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While prepaid cards are convenient and often safer alternatives to carrying cash, they won't help you build your credit scores.
What Is a Prepaid Credit Card?
A prepaid credit card is essentially a substitute for cash. These cards may look exactly like a credit card or debit card, and function similarly to a debit card. Like a debit card, a prepaid credit card requires that you have money in the account before you can make a purchase. You can load money onto your card through direct deposit from your bank account or with cash.
When you use a debit card, money is withdrawn from your checking account. With prepaid cards, you can only spend as much money as you've added to your card. As you use your prepaid credit card, the amount of your purchases is deducted from the balance. Once you've used your entire balance, you must reload more money onto the prepaid credit card before you can use it again.
While you don't pay interest on prepaid cards as you do with credit cards, you may incur fees. The fees for prepaid cards vary depending on the card and can include monthly use fees, transaction fees and cash reloading fees. By comparison shopping and reading the disclosures for the prepaid cards, you can keep the fees to a minimum.
Does Using a Prepaid Card Affect Your Credit?
With a prepaid card, you aren't borrowing any money. Prepaid credit cards don't have a credit line attached to them, and they aren't reported to the credit reporting agencies, so they won't help improve your credit scores. Although prepaid cards and traditional credit cards often look the same and are used the same way when making purchases, prepaid cards can't help you establish your credit history.
If you are trying to build credit, consider opening a traditional credit card account, technically referred to as a revolving account because you can carry a balance, or revolve, from month to month. Revolving credit card accounts are great indicators of whether or not you are a good credit risk because they allow you to make choices about how much to charge and how much to repay each month.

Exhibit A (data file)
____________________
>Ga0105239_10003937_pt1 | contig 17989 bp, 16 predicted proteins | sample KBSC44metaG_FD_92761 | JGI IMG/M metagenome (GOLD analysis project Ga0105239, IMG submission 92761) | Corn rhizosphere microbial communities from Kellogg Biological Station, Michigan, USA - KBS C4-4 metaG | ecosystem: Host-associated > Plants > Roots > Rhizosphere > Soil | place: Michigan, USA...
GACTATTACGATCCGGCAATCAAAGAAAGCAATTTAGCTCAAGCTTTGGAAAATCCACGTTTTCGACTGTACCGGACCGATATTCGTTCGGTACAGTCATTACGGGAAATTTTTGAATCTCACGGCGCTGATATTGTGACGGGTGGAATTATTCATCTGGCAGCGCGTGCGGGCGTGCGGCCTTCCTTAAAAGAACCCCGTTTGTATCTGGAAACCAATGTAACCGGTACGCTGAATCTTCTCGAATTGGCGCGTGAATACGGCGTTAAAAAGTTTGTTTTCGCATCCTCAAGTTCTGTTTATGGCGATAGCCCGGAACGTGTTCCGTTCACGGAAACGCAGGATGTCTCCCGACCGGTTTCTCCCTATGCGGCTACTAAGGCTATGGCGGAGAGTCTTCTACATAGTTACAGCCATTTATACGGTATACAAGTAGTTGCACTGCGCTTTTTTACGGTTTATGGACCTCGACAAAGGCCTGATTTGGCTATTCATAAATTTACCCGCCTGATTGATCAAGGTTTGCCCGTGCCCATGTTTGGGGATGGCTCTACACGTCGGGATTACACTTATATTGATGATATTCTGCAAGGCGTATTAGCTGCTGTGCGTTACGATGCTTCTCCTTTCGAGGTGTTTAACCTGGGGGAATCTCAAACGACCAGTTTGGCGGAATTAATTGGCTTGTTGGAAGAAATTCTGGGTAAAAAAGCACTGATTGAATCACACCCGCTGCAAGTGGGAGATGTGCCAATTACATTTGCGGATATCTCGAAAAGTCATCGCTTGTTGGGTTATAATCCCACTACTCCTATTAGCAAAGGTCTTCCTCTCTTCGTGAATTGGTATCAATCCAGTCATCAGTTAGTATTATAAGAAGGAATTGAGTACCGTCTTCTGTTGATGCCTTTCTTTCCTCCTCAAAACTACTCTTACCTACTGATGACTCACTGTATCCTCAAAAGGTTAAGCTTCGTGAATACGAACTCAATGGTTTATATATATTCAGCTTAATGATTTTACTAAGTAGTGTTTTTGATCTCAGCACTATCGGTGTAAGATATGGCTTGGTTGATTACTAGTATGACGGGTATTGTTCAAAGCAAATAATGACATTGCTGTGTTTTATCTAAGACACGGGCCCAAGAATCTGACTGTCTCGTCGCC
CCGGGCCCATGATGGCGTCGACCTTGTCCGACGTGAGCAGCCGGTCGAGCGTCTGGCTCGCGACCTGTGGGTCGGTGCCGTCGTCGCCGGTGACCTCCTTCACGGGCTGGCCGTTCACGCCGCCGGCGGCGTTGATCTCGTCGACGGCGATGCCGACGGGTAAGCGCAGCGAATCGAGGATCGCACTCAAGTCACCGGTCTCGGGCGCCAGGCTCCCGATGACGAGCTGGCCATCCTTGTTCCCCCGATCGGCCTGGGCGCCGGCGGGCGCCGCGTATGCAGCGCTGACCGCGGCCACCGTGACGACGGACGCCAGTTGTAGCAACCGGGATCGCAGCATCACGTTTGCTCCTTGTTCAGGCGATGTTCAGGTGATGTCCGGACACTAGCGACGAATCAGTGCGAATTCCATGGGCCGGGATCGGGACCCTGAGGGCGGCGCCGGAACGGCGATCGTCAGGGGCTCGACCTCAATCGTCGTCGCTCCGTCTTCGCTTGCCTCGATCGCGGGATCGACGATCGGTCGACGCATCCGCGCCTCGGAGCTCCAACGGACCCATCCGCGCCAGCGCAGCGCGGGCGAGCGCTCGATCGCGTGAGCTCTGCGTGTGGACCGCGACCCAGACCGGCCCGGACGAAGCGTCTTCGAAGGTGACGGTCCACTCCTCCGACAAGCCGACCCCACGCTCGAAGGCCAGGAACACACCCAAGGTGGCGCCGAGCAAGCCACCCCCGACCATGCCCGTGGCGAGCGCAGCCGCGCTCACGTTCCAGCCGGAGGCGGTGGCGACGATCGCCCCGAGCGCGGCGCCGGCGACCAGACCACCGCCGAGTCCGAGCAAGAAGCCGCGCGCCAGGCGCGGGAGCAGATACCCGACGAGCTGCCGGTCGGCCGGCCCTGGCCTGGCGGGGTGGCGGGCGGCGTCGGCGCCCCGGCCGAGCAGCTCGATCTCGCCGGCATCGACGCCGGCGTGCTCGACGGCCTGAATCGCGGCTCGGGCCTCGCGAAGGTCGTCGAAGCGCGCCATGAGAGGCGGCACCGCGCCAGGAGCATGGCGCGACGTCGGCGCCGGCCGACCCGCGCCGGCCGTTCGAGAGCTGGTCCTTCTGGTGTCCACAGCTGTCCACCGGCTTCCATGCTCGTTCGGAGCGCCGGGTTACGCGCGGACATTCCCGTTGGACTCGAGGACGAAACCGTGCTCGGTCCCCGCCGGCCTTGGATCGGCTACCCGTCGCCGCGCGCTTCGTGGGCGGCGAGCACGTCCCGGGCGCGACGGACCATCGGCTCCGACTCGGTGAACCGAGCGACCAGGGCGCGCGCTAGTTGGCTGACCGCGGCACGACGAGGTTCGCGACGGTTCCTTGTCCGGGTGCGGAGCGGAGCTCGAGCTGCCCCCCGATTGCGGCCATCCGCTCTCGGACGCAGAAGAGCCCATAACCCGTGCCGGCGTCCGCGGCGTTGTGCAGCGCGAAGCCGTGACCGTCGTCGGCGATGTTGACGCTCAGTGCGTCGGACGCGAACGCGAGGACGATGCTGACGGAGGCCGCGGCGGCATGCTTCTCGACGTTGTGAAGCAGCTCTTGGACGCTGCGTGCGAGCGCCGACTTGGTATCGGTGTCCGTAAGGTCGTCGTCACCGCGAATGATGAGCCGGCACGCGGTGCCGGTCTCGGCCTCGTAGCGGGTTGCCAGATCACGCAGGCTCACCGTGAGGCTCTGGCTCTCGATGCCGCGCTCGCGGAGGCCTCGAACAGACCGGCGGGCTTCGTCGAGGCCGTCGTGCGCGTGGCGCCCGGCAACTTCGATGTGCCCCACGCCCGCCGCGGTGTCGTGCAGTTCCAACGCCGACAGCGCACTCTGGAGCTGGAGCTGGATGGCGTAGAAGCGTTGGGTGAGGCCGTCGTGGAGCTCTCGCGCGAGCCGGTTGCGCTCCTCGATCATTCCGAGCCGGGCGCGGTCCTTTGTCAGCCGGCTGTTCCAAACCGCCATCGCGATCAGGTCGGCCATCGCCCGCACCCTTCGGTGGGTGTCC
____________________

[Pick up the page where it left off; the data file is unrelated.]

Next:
When Is a Prepaid Card a Good Option?
Prepaid cards can be useful if you are looking for an alternative to paying cash but are unable to qualify for a credit card. Although prepaid cards won't help your credit scores, you can still benefit from the convenience and structure of using a card to make purchases. Prepaid cards also offer fraud protection if your card is lost or stolen, so it can be a safer option to carrying cash, especially when traveling.
Because you can only spend what you've loaded onto your prepaid card, this eliminates the possibility of charging more than you can afford and incurring any high interest fees. These types of cards also offer the convenience of reloading funds online, over the phone or at any ATM.
Prepaid Card Alternatives to Help You Build Credit
If qualifying for a traditional credit card account isn't possible, there are other options, such as asking a friend or family member to add you to one of their accounts as an authorized user or getting a secured card.
When someone adds you as an authorized user to their credit card, they may or may not give you permission to make purchases on their credit card account, but they are responsible for all payments. If the credit card company reports its authorized user accounts to the credit bureaus, the account will appear on your credit report and can be factored into your credit scores. As a result, being an authorized user on an account with a positive payment history can help you establish credit and improve your credit scores.
Another alternative to prepaid cards are secured cards. With most secured cards, you deposit funds into a savings account and receive a credit card with a limit that is typically the same amount you deposited. Because secured cards use the amount you deposit to "secure" the amount you charge on the card, they are easier to qualify for. You still pay a monthly bill, and if you pay late, your credit scores will take a hit.
When applying for a secured card, check with the credit card issuer to ensure they report their secured account information to the credit reporting agencies. As long as the account is reported and used responsibly, it can help you rebuild or establish your credit history.
You may also be able to improve your credit history by having your positive utility and telecom payments added to your credit report. Experian Boost™† enables you to add your cell phone, gas, electricity and even cable television payments to your Experian credit file, possibly resulting in an instant credit score increase.
The Bottom Line
Prepaid cards are easy to obtain and offer the convenience of making purchases without carrying cash. They also offer some of the benefits of a traditional credit card, such as fraud protection. However, they don't have credit lines and won't help credit scores. Learn more about establishing credit and improving your credit scores to see what other options can help you as you work to boost your credit.